Starfox Adventures


Call me Mr.Cranky or Mr. Picky but here are my impressions of Starfox Adventures for the Nintendo Gamecube.

Star Fox Adventures (SFA) is in short, a very high production value game plagued by bad design and direction choices. The result is a better than average game that is unfortunately disappointing most of the time. I think that disappointment comes from seeing something with this much effort put into it come so close to being great only to have relatively easy to fix problems mess it up.

Playing SFA I realized that this is my dream game. Since I was in junior high school and started designing games for fun I wanted to make a game where you could fly from planet to planet in a spaceship, land on that planet, get out of your ship and interact with the locals. My characters might have been different but SFA is that idea finally realized.

As many reviews have pointed out SFA's closest relative is the Zelda series and in particular the N64 versions. There are many things in Zelda with direct analogies in SFA. I won't use the term rip−off because most games share some features. The problem is where they copied they failed to realize what Zelda really accomplished and what really sets Zelda apart from the rest. Maybe I shouldn't compare it so closely to Zelda but it's clearly inspired by Zelda. It's published by the same company so copying anything is not a licensing problem. So, I'm going to compare them in detail

For example: In Zelda there are the eye marks. When you see one you shoot an arrow into it and it triggers something. A door opening, a flame going out, water lowering. In SFA the analog is the flame symbol and the flame power up for your staff. When you see a flame symbol you shoot it and something is triggered. There are two main differences between Zelda and SFA. In Zelda, rarely if ever was the symbol hidden. In fact it was often pointed out to you as soon as you entered the room. In SFA they are well hidden so that often you will run around a level several times until you figure out that you needed to look up at a particular point to notice the symbol. This is one thing I harp on all the time but the lesson is, Miyamoto's apparent motto is "make the game fun". Rare does not seem to have had that in mind when implementing their shootable symbol analog and therefore about 1/2 the time it's just frustrating.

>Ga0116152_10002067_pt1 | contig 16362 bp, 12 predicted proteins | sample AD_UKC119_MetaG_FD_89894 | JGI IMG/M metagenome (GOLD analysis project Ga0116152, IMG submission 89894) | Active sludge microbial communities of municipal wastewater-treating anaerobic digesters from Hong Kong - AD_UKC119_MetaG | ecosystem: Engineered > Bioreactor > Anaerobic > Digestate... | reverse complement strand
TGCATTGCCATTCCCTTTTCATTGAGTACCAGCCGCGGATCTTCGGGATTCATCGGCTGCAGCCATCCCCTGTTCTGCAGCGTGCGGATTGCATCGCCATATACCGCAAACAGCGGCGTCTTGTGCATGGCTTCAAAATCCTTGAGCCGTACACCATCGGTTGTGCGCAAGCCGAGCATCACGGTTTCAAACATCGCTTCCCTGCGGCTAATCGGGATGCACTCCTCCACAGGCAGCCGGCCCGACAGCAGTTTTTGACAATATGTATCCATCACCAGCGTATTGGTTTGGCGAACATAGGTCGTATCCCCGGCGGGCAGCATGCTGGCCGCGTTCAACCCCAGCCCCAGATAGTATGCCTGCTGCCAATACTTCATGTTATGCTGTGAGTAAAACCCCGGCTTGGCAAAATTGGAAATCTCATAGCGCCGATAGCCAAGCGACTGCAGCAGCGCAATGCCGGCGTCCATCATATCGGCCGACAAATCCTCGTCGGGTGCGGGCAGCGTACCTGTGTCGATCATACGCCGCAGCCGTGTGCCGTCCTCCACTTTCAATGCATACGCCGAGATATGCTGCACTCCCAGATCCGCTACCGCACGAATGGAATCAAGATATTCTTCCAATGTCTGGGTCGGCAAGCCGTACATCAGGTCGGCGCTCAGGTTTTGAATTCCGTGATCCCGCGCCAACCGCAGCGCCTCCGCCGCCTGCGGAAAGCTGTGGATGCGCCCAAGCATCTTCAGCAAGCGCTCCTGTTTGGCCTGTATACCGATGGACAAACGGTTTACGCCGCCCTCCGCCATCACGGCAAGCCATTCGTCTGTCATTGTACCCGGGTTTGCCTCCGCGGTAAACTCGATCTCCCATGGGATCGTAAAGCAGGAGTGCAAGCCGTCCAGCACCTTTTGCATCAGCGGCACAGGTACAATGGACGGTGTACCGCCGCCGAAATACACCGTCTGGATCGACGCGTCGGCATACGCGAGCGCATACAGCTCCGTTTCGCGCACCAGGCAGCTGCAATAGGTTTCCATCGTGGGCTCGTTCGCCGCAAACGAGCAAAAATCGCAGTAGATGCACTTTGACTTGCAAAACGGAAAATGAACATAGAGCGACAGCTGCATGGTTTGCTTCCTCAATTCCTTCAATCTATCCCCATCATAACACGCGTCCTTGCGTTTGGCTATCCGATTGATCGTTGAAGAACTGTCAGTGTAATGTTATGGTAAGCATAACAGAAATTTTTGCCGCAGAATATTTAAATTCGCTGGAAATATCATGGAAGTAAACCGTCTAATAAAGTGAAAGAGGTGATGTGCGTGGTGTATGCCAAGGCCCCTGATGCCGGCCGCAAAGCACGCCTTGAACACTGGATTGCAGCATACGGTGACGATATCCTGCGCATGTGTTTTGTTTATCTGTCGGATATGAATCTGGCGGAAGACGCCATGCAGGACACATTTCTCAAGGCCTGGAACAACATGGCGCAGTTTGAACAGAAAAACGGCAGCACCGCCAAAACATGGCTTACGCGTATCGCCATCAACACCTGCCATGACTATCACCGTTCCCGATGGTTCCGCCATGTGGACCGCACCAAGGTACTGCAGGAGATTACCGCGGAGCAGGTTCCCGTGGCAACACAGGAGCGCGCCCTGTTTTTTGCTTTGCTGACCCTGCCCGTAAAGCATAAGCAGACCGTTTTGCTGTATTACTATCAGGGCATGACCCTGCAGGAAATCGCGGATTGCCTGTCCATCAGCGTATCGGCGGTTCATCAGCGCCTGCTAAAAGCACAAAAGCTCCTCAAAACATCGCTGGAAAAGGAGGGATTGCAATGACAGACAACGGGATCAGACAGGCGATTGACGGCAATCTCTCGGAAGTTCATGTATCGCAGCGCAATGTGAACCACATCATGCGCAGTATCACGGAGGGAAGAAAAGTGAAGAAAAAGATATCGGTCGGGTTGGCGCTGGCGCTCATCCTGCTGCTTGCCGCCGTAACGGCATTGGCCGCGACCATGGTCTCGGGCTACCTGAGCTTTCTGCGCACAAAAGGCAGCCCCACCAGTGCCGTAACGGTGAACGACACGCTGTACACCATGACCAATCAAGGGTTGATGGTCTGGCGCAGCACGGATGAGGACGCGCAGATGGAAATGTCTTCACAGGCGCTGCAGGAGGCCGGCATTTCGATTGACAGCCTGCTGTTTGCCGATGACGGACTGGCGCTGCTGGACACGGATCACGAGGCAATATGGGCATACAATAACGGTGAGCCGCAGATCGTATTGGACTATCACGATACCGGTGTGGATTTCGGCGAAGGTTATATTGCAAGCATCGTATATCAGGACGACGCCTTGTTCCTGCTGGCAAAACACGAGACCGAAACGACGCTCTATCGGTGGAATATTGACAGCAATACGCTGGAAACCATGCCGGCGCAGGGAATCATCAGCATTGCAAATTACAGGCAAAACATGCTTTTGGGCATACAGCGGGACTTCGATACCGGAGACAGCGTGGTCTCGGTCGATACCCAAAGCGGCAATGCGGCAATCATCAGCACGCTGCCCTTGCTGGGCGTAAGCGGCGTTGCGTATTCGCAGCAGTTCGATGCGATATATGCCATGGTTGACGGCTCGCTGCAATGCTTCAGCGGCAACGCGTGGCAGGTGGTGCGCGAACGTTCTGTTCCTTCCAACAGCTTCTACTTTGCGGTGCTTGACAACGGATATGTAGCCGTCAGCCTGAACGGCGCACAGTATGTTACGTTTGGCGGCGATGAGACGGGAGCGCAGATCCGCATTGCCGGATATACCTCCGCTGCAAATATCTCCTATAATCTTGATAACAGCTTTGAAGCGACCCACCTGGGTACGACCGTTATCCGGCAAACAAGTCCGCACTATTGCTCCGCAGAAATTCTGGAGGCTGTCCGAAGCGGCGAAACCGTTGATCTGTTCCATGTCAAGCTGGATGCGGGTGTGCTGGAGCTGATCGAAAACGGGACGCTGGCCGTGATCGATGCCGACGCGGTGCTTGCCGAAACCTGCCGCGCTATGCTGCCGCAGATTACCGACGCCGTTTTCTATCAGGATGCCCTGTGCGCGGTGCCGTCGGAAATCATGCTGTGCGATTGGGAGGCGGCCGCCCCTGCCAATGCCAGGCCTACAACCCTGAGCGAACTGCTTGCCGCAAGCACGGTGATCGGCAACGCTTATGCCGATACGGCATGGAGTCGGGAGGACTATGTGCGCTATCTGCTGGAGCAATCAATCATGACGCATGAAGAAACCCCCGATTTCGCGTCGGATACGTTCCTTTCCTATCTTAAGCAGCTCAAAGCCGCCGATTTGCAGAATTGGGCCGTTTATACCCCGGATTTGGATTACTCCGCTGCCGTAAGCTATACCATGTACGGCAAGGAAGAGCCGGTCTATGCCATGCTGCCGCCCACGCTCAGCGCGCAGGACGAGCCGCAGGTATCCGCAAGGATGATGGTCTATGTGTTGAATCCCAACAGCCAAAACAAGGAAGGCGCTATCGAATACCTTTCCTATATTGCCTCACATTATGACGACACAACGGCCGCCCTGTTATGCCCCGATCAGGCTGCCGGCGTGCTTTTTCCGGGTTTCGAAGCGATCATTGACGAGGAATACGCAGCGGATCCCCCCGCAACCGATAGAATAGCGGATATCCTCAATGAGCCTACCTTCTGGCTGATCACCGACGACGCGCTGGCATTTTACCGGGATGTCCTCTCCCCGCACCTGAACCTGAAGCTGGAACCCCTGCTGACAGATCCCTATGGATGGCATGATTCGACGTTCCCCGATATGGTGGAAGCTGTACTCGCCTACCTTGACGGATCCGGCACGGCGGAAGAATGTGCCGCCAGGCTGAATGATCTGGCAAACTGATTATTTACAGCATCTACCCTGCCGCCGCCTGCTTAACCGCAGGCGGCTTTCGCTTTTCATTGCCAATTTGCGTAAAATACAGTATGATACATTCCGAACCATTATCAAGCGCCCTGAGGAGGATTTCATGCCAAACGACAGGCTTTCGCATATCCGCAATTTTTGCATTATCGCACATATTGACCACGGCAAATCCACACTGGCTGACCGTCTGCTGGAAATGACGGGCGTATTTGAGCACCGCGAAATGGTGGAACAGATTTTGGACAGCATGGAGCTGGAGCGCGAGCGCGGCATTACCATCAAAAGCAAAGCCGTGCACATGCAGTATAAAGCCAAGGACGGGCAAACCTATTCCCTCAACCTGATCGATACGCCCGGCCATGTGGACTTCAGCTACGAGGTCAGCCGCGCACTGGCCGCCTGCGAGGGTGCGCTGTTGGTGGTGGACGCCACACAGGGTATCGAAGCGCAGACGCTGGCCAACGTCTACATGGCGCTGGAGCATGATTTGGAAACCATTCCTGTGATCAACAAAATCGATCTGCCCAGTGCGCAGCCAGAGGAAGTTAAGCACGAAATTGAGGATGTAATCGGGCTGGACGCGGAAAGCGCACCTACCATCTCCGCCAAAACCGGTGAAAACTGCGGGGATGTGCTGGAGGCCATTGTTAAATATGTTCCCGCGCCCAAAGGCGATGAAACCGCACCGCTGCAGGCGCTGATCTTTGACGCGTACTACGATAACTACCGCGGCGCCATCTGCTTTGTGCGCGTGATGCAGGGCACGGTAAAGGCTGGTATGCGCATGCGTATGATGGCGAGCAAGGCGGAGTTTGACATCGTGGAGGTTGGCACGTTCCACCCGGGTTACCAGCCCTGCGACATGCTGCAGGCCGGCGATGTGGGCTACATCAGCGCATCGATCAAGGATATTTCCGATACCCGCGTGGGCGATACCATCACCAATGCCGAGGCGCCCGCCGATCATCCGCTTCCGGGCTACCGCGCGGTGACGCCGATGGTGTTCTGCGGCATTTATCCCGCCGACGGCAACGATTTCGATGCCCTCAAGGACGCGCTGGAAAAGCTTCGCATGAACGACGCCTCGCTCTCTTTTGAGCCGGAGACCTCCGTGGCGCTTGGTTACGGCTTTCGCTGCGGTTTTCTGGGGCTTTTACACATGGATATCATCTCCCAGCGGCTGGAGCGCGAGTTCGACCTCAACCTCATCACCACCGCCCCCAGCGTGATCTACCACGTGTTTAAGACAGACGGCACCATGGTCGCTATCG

The second issue is one of consistency / suspension of disbelief / believability. I'm not sure what label to put on it but in Zelda, I don't recall once seeing an eye symbol that seemed out of place. In SFA though it happens all the time. First, the graphic looks like an icon, not like something that's actually part of the game world. Second, it's stuck any old place. On trees, on stones, on pretty much random stuff. This is often a problem where designers don't have the discipline to realize that some limits "you can't put it anywhere because it doesn't make sense" actually add to the game instead of limit it's creativity

Another analog is the store. Of course nearly all adventure games and RPGs have stores. In Zelda they are all over the place and to some degree they make sense. If you are in a town you expect to find stores. In SFA there is a store, it's sole purpose seems to be for the game completely separate from the game world. It does not fit into the world at all. Where are the people that would buy from this store? It's got a ridiculous entrance. In order to enter the store you've got to climb down a tedious wall, jump over another and run 20 yards down a hallway and then you run around an area the size of an entire dungeon in some games. It doesn't feel like a store, it feels like a contrived game thing.